The following is flash fiction. Check out my other Saturday Shorts here.
Fresh air and midday sun (through glass) taunted lungs, and the mothers and fathers, settled and unsettled; the heavy eye balls; the sleepers in the stalls—all of us—sorted and slightly rocking. Our shoes and briefcases brimmed the aisles, and our mouths coughed. Blind but secure, the train rattled, and what could we do but wait. Care for a cup of tea? Anything. Just bring me anything.
Outside the corn was dead and dry. A man sat in the window seat and was careless to view any of it (us, sanctioned together by wretched fate), staring at his shoes, considering maybe, the asphalt that marked them. “You look familiar” I finally admitted as a gesture.
The musician began. He, like all else, assumed his story was worth telling, and he spoke, and I thought about the birds: free, hungry, singing, and why fly next to trains?
“—not as easy as you think, you know.” Around my age but much richer, he hated his life as much as I hated mine. I bought a few of his records, a decade ago, and once I shook his hand in a parking lot before a gig. He was an asshole.
“Why not quit?” I keep him busy, like a four-year old with a new toy. And I wonder off: free, hungry, singing.
“There’s no career fair for me. No running away. Like a monkey I’m expected…”
If listening is a skill, we must all get it wrong. The man spoke, and I couldn’t care, and when I spoke he didn’t care. Where you out of? he’d say, shortly shifting his attention a couple rows down to a partially unbuttoned blouse on an attendant who bent forward for a piece of trash.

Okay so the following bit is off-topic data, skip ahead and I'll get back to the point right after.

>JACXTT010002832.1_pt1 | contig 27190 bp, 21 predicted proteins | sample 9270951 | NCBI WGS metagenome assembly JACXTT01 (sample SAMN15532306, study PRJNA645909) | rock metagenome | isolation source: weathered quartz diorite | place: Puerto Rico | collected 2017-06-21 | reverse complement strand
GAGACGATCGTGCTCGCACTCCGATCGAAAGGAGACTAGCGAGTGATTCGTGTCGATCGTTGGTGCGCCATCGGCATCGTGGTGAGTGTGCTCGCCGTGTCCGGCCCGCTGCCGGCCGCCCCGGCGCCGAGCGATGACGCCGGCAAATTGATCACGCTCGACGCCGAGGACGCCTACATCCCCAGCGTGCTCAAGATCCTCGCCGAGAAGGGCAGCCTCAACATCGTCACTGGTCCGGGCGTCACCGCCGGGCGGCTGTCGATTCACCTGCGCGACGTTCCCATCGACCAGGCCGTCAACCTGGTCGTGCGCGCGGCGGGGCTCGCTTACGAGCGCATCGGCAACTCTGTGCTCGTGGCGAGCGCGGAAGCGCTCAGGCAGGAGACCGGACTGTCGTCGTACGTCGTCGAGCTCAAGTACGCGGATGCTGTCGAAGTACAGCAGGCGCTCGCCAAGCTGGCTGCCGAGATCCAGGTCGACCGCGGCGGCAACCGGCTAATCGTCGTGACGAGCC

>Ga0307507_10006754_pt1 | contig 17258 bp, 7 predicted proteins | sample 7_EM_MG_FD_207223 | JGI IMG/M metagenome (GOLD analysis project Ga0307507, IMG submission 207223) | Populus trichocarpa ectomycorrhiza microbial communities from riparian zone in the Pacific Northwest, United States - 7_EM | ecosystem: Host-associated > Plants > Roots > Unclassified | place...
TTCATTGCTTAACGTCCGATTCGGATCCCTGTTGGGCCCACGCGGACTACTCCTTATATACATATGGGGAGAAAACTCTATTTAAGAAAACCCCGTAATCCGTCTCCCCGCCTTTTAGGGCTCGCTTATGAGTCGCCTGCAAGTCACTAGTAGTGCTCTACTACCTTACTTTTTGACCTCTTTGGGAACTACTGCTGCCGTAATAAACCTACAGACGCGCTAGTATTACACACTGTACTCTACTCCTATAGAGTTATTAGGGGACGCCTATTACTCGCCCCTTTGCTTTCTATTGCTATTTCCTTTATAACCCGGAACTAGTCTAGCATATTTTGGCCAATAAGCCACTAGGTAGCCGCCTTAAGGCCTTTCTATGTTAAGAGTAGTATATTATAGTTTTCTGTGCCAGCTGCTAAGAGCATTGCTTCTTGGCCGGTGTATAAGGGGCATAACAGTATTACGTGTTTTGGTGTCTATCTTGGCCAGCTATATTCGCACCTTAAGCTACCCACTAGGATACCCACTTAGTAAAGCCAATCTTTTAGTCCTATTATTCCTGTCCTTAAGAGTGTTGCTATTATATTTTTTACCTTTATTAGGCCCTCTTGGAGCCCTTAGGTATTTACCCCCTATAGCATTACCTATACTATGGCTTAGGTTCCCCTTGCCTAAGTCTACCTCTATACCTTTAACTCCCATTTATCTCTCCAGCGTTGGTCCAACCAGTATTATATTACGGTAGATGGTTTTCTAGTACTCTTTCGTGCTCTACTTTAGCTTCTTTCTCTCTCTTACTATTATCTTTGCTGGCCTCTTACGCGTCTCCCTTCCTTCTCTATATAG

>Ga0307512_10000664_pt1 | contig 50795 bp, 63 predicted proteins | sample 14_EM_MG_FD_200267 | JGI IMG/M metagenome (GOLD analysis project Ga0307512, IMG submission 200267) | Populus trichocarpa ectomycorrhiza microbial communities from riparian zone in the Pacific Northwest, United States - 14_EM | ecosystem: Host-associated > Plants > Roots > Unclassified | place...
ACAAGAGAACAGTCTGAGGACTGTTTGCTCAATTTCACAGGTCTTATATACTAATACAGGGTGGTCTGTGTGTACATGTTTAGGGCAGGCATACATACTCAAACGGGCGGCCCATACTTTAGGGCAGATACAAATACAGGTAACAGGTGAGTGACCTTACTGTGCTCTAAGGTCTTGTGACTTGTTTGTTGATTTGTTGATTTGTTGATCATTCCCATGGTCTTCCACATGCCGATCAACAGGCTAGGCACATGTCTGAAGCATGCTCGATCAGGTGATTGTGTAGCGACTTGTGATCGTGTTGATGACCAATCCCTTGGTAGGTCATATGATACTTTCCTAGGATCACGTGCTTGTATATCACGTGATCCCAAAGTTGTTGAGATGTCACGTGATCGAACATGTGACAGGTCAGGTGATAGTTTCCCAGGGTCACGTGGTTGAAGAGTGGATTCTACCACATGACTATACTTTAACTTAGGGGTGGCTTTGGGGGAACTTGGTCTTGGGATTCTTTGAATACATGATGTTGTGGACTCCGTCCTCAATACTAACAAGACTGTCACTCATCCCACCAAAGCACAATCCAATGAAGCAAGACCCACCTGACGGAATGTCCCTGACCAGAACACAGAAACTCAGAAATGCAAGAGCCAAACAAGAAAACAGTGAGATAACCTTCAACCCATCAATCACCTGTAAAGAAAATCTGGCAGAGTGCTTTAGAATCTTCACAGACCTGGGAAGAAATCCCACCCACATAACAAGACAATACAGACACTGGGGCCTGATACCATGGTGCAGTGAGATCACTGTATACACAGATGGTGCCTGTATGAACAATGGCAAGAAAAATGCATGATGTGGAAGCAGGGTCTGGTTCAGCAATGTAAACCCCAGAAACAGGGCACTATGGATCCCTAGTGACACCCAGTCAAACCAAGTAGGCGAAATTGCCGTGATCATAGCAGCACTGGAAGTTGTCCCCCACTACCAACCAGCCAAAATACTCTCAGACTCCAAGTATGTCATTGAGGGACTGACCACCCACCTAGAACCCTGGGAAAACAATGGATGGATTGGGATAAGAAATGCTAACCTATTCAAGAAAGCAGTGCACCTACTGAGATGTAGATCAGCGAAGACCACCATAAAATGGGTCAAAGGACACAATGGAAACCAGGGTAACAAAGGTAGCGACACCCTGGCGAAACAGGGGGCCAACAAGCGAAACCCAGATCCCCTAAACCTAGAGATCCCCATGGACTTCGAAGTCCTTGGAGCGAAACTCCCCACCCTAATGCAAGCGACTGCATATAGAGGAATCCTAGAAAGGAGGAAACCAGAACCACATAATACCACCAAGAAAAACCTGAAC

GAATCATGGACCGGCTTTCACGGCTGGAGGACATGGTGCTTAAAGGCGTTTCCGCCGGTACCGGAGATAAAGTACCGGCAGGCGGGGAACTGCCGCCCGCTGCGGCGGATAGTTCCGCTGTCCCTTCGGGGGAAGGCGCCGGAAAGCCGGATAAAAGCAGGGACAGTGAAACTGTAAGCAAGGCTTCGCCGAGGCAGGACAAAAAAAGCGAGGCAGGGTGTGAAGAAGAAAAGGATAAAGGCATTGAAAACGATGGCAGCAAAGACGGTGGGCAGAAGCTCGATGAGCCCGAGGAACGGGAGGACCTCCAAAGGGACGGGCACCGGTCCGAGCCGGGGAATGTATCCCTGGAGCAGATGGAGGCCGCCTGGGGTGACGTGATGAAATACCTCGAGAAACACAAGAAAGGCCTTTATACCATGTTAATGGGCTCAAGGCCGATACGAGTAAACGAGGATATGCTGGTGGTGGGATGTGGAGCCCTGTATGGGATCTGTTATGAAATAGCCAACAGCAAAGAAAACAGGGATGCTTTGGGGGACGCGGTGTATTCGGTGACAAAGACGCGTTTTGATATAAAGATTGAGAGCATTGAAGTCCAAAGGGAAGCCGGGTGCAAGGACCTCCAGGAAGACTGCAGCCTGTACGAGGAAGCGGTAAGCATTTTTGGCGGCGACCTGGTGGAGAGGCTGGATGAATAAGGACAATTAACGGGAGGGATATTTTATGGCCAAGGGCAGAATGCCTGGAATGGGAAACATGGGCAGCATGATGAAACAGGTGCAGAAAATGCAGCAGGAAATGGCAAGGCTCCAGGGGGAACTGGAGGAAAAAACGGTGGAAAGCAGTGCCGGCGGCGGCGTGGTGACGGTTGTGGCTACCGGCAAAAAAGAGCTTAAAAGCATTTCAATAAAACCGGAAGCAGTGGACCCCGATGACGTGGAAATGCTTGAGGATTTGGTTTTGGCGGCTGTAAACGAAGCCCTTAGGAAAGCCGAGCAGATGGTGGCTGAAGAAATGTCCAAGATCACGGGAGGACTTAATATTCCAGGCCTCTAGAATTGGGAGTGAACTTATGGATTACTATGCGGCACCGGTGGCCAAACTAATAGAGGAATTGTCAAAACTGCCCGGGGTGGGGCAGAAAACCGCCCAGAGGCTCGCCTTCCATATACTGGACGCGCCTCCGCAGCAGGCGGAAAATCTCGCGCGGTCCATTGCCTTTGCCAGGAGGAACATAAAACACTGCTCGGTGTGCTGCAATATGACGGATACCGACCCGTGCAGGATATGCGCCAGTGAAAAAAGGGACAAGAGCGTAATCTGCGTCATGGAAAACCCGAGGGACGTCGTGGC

But when he spoke, he owned his words: industry, fame, skimmed royalties, The Road, didn’t turn out like I planned, you don’t get it. Please, tell me more.
Discontentment like a craving, but I understand. I do get it. I taste it every day: I hate the scab, so I pick the scab, but the scab bleeds, and I hate the blood. We all taste it.
For the sick, for the hungry. Discontentment for the worker who hates his boss, for the boss who hates his workers; for the spinster bombarded with telemarketers, the telemarketers getting hung up on; for the teenage mom boarding a city bus, the baby who cries; for the barista air brushed with angry saliva, the staff cleaning dishes; the wealthy, eyeing a crusty salad fork.
Making the world go round, it seems: “Where’d you say you were out of?” (The musician who hates his fans).
“I’m from—“ The lights flickered and a hat fell off. For a moment the train surged, normality briefly left, and we all considered death. But it didn’t come, and he spoke again.
“I wish I were like you. You know that? Normal and shit. Easy life. Expected. Crazy, right?”
But we are the same, different colors, sure, but the same painting. He sleeps in a better mattress; the pillows and sheets are of richer quality, the bed frame less noisy, I’m sure. But we’re the same. The attendant is the same. We wake and we want. We wake and we want. We’re tired, damn it, but we want.
The train slowed to a stop for no other purpose than to wait. The musician looked out his window, finally, and found corn staring back at him. Waiting. Just waiting.
Someone else gets the right of way, today. So I sit and consider the birds.